Monsters is a 2010 British science fiction monster film written and directed by Gareth Edwards (Godzilla) in his feature film directorial debut. Edwards also served as the cinematographer, production designer, and visual effects artist.
Monsters takes place years after a NASA probe crash in Mexico which led to the sudden appearance of giant tentacled monsters. It follows Andrew Kaulder (Scoot McNairy), an American photojournalist tasked with escorting his employer’s daughter Samantha Wynden (Whitney Able) back to the US by crossing through Mexico’s “Infected Zone” where the creatures reside.
Edwards conceived the idea for the film after seeing fishermen attempt to bring a creature in with a net, and imagining a monster inside. He pitched the idea to Vertigo Films who agreed to finance it.
The film was shot in Belize, Mexico, Guatemala, Costa Rica, and the United States over three weeks., and many locations were used without permission. Most of the extras were people who were at these locations during filming and were persuaded to act in it; all of their dialogue was improvised, and Edwards provided outlines of the primary plot points.
Every night after shooting, editor Colin Goudie and his assistant Justin Hall would download the footage so the memory sticks could be cleared and ready for the next day. While new footage was being captured, the previously filmed footage was edited at the production team’s hotel. After filming concluded, the crew had over 100 hours of footage. The original cut was over four hours long but was trimmed to 94 minutes after eight months of editing.
Edwards created the visual effects himself using off-the-shelf Adobe software, ZBrush, and Autodesk 3ds Max. He had five months to create all 250 visual effects shots, a process he undertook in his bedroom. He produced two shots a day until he reached the first creature shot, when “suddenly two months went by and [he] still hadn’t finished a single creature shot”; Edwards stated that the creatures’ visual effects were the most challenging element of production.
Monsters premiered at South by Southwest on 13 March 2010. Hours later, Magnet Releasing acquired the rights to distribute it in North America. It had a limited release there, beginning on 29 October 2010, followed by a theatrical release in the United Kingdom on 3 December 2010.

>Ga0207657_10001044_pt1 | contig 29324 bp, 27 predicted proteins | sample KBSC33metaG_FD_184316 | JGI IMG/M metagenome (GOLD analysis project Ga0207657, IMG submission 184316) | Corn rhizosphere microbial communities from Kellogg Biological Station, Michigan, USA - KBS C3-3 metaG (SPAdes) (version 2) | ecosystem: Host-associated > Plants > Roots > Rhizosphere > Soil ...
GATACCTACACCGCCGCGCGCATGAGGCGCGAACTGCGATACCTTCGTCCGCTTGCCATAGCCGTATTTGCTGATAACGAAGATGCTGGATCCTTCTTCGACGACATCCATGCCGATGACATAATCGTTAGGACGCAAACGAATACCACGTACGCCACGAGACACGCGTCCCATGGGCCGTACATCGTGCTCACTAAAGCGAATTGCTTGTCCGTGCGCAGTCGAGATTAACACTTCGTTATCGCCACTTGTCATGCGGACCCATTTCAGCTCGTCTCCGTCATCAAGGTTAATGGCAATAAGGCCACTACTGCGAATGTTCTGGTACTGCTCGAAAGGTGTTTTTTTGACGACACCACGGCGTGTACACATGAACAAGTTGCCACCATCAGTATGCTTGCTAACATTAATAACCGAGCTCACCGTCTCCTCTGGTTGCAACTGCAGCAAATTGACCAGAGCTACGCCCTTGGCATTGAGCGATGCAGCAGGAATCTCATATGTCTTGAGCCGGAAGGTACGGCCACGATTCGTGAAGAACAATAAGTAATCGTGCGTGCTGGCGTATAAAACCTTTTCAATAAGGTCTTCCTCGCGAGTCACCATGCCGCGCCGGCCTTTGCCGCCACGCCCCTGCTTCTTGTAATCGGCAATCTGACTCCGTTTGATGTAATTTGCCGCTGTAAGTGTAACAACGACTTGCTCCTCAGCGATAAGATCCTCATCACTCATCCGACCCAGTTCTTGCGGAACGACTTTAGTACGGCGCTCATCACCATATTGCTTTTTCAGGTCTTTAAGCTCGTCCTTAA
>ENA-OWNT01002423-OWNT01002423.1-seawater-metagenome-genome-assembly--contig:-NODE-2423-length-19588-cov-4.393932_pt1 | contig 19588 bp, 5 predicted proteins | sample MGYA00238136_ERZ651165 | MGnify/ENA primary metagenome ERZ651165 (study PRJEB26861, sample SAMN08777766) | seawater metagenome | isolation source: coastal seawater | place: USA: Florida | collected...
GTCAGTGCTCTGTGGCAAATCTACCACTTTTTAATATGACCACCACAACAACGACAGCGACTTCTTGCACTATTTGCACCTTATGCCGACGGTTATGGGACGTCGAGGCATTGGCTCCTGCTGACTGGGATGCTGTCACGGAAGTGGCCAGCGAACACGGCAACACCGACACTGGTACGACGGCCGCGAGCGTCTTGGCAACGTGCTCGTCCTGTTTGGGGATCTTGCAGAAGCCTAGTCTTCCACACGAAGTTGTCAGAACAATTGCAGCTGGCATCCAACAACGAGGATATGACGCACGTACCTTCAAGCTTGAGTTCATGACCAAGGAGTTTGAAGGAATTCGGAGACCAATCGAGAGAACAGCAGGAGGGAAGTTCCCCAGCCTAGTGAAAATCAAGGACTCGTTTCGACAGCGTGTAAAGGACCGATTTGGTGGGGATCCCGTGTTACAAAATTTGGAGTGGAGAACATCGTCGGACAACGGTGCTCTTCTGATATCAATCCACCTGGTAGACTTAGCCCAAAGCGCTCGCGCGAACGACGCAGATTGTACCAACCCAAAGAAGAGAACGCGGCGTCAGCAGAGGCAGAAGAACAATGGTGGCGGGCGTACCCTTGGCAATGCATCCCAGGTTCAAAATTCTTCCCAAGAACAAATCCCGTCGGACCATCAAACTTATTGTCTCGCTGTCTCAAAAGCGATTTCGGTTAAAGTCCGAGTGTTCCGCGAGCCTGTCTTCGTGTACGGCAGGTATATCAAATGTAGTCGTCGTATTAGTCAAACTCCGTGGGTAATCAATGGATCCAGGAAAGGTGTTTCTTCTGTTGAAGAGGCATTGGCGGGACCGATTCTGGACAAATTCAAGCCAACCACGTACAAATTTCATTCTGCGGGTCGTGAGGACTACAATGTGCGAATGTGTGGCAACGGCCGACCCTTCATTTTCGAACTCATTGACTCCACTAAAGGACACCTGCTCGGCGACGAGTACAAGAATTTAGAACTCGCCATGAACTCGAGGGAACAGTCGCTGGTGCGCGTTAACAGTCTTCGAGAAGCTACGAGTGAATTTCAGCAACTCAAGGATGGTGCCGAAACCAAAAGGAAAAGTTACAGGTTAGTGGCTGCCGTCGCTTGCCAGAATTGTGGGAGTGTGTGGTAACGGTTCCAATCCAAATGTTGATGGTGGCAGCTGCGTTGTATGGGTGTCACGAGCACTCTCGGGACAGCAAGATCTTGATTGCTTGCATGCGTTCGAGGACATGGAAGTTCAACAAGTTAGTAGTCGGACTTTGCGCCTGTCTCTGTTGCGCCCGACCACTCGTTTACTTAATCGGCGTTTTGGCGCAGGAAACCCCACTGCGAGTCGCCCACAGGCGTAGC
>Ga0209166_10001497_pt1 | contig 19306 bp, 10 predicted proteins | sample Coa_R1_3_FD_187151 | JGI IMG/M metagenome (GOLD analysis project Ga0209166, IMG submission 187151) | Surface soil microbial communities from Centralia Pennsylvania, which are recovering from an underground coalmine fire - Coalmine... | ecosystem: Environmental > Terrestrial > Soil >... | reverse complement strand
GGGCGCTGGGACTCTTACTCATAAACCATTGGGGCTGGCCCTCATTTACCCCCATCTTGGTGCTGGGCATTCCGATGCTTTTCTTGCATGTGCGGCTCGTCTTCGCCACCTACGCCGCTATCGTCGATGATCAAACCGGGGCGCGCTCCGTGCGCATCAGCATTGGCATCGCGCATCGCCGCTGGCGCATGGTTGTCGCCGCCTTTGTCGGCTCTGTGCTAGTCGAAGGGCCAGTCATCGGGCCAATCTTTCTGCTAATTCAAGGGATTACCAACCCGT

The film received generally positive reviews and was a box office success, grossing $4.2 million against a budget of less than $500,000. Monsters: Dark Continent, a sequel, was released on 1 May 2015.
Reviews [click links to read more]:
“Both the satire and the human story are more involving than in District 9, and McNairy, in particular, gives an excellent and very convincing performance. This is a very postmodern sci-fi, with its downbeat approach to the monsters themselves, but with a hugely involving love story.” Peter Bradshaw, The Guardian
“Monsters is really a road-movie romance that tracks the burgeoning relationship between two strangers as they travel through the ”infected” zone. The result impresses thanks to the lead actors’ performances and Edwards’ skilled efforts. But it should come with a warning: ”Here be (not many) monsters.” Clark Collis, Entertainment Weekly
” … despite the well-covered terrain, Edwards adds original touches to the genre, especially where production design is concerned. His use of weather-worn “infected zone” signs and other fading notices go far in setting up an established way of life while he admirably refrains from orchestrating those inevitable creature sightings for maximum (brass blaring) shock value.” Michael Rechtshaffen, The Hollywood Reporter
“Monsters holds our attention ever more deeply as we realize it’s not a casual exploitation picture. We expect that sooner or later, we’ll get a good look at the aliens close up. When we do, let’s say it’s not a disappointment. They’re ugly and uncannily beautiful. We’ve never seen anything like them. And their motives are made clear in a sequence combining uncommon suspense and uncanny poetry.” RogerEbert.com
“Monsters’ wants to be an allegory about American self-absorption or the panic over immigration or something; exactly what is never very clear. If the real monsters are supposed to be us — a metaphor the film’s majestic climactic image makes explicit — on the evidence here, we just aren’t scary enough.” Ty Burr, Boston Globe